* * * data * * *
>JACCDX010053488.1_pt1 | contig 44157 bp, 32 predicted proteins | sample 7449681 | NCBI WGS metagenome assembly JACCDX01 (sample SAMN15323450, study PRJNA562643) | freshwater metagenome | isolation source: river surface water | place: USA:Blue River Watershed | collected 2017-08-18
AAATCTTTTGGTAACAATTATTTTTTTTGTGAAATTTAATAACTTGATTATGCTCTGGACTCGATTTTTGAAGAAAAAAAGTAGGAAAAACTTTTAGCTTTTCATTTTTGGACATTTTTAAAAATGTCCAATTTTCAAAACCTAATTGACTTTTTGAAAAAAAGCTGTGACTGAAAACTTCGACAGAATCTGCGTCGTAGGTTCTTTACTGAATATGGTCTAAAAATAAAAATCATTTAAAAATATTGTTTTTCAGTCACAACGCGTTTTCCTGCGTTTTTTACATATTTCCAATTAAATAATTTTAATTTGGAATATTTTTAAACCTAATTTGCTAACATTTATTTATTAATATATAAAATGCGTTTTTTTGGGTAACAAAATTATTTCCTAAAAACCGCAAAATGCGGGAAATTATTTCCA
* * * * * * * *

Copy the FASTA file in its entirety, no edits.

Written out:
>JACCDX010053488.1_pt1 | contig 44157 bp, 32 predicted proteins | sample 7449681 | NCBI WGS metagenome assembly JACCDX01 (sample SAMN15323450, study PRJNA562643) | freshwater metagenome | isolation source: river surface water | place: USA:Blue River Watershed | collected 2017-08-18
AAATCTTTTGGTAACAATTATTTTTTTTGTGAAATTTAATAACTTGATTATGCTCTGGACTCGATTTTTGAAGAAAAAAAGTAGGAAAAACTTTTAGCTTTTCATTTTTGGACATTTTTAAAAATGTCCAATTTTCAAAACCTAATTGACTTTTTGAAAAAAAGCTGTGACTGAAAACTTCGACAGAATCTGCGTCGTAGGTTCTTTACTGAATATGGTCTAAAAATAAAAATCATTTAAAAATATTGTTTTTCAGTCACAACGCGTTTTCCTGCGTTTTTTACATATTTCCAATTAAATAATTTTAATTTGGAATATTTTTAAACCTAATTTGCTAACATTTATTTATTAATATATAAAATGCGTTTTTTTGGGTAACAAAATTATTTCCTAAAAACCGCAAAATGCGGGAAATTATTTCCA